Barack Obama had worse failures to address in his State of the Union message last week, but a few days earlier he owned up to the most foolish miscalculation that his administration had made in its first year in power. In an interview with Joe Klein of Time magazine, he confessed that he had not understood the obstacles to an Israeli-Palestinian peace settlement.
“The Middle East peace process has not moved forward. ... For all our efforts at early engagement, (it) is not where I want it to be,” Obama said. “If we had anticipated some of these political problems on both sides earlier, we might not have raised expectations as high.”
But why didn’t he anticipate them? Is there really nobody in Washington who could have told Obama the truth about the Middle East? Every non-American commentator who knows anything about the region has been saying for the past year that there is absolutely no chance of a breakthrough in the peace process at the present time. In fact, it is probably dead for a generation.
The answer, I fear, is that there really is nobody in Washington who can tell President Obama the truth about the region. Nobody, that is, who would be allowed through the cordon of academic experts, think-tank pundits, and State Department and Pentagon officials who devoutly believe in an orthodoxy that sounds quite reasonable on the Potomac, even if it makes no sense whatever in terms of Middle Eastern reality.
For example, Obama wanted the Palestinian president, Mahmoud Abbas, to enter direct peace talks with the Israeli government, even though he knew that Abbas only ruled around 60 percent of the Arab population of the occupied territories. The other 40 percent, in the Gaza Strip, have for the past several years been under the control of the radical Islamist movement Hamas, which rejects a permanent peace settlement with Israel.
So what was Abbas going to do? Sign a peace treaty with Israel, and get the Israeli army to impose it on the Gaza Strip? He certainly hasn’t the military forces to do it himself. And why would he sign a separate peace with Israel and turn himself into an eternally reviled traitor to the Palestinian cause just to serve Obama’s agenda? No wonder he has been saying he wants to resign for the past year.
Similarly, why would even the most pro-peace Israeli government make a deal with Abbas, who cannot deliver the assent of all, or at least most, of the Palestinians? Yitzhak Rabin himself would not have signed a peace treaty with Abbas under current circumstances, because he would have understood that it could not last.
Binyamin Netanyahu, the current Israeli prime minister, does not bear even a passing resemblance to the martyred Rabin, and the coalition he leads is not particularly pro-peace. It depends on the hard right and the settler parties for its majority in the Knesset, and it is not going to sacrifice its vision of a greater Israel to the whim of some passing American president.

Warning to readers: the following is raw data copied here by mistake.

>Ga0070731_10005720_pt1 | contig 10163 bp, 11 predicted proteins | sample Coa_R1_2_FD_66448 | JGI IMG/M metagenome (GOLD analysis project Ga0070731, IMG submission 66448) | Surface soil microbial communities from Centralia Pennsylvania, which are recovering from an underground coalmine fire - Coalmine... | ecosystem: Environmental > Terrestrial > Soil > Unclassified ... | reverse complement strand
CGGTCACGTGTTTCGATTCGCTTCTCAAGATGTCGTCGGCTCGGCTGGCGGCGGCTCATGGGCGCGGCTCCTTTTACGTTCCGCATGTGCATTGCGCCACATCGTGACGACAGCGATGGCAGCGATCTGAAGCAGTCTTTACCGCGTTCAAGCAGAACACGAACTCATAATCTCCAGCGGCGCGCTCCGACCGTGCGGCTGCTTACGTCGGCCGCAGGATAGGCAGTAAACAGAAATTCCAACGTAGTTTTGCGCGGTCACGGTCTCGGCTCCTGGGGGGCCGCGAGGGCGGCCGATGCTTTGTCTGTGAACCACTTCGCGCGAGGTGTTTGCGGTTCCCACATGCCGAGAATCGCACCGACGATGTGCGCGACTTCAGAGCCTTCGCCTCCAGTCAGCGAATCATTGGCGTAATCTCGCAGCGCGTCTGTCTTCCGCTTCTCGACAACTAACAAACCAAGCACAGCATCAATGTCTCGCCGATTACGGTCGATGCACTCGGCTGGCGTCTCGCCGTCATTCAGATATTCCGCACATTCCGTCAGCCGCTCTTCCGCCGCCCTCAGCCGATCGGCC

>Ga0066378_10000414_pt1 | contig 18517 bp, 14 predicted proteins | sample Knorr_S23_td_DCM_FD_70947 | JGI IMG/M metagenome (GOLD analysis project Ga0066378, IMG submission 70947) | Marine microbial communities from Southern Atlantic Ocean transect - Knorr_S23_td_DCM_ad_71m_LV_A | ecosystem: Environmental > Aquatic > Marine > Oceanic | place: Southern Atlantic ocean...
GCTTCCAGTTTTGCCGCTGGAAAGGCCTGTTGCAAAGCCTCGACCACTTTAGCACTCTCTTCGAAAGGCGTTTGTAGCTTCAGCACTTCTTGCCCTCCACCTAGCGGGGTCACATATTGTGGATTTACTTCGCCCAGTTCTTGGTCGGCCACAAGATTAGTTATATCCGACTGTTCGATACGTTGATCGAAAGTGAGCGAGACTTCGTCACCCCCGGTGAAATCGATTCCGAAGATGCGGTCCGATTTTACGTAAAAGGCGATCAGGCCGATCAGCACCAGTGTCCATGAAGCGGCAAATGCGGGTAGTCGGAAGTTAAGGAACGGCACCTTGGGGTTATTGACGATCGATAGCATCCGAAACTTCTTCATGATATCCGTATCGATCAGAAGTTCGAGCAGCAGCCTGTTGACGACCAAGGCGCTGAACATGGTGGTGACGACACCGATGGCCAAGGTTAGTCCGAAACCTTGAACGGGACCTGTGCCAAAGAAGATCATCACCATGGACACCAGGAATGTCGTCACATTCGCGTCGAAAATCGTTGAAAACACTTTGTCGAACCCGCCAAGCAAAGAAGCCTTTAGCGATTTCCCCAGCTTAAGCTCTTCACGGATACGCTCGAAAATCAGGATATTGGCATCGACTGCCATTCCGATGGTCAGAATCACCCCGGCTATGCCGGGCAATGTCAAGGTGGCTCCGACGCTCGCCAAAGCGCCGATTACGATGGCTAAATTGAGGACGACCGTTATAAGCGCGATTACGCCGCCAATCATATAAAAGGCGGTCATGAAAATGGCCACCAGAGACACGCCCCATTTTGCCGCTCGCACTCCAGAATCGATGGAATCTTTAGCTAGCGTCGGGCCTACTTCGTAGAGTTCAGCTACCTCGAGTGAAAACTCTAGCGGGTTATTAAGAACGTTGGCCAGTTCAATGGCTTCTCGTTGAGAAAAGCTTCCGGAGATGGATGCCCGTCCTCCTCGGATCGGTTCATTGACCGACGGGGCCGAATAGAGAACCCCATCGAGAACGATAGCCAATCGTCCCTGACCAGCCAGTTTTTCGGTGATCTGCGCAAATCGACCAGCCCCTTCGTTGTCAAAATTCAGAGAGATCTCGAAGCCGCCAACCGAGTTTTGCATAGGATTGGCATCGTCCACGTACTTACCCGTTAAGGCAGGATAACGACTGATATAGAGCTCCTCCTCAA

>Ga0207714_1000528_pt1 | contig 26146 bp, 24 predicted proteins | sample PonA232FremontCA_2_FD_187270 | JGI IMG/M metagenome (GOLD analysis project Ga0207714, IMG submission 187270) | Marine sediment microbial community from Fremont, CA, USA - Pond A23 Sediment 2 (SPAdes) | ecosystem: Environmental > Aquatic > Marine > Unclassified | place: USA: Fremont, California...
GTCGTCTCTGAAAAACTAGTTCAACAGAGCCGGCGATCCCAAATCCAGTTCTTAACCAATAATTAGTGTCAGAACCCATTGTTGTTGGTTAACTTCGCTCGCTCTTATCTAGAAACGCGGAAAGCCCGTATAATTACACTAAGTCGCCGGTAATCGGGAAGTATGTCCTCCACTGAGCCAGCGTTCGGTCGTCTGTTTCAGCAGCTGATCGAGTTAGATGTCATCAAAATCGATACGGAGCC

Netanyahu spent his last term as prime minister in 1996-99 sabotaging the Oslo accords that promised Israeli recognition of an independent Palestinian state. He is an adroit politician who knows how to modify his rhetoric in English to mollify Washington, but he has not changed his basic position. Why should he? Washington cannot compel Israel to do anything it doesn’t want to do.
It is Israel, not the White House, that controls U.S. policy on Arab-Israeli issues, due to its huge influence in Congress. Only one U.S. president in the past generation, George H. W. Bush, has successfully defied Israel. His threat of sanctions brought the Israelis to the negotiating table after the Gulf War of 1990-91, but he is convinced that that is why he lost his 1992 re-election.
Obama has had to re-learn that lesson over the past year. He began by backing the Palestinian demand that Israel halt new settlement-building in the occupied territories before the start of peace talks. After all, the peace talks would be about granting Palestinians sovereignty over those territories, among other things. For 40 years they have watched more and more of their land disappear under Israeli settlements, and they are a bit sensitive on the subject.
Netanyahu simply said no. Then, after six months had passed, he made a tiny concession. Israel would not start any new building projects in the more rural parts of the West Bank for 10 months, although it would continue work on all current projects to expand the settlements. It would not accept any limitations on its freedom to build new Jewish neighborhoods in East Jerusalem.
It was virtually meaningless: I promise not to steal from you on Thursday afternoons. But Obama had learned his lesson by then. It gave him an excuse to switch his position and demand that Abbas drop his preconditions for entering peace talks, too, as if Netanyahu had dropped his. Blame the Arabs for intransigence, and move on.
The question is: What deluded adviser told Obama that there was any point in embarking on this foredoomed enterprise? The answer, unfortunately, is that it could be almost any of the recognized experts on the Middle East in Washington. They have been spouting nonsense for so long that it sounds like sense to them. •
Gwynne Dyer is a London-based independent journalist whose articles are published in 45 countries.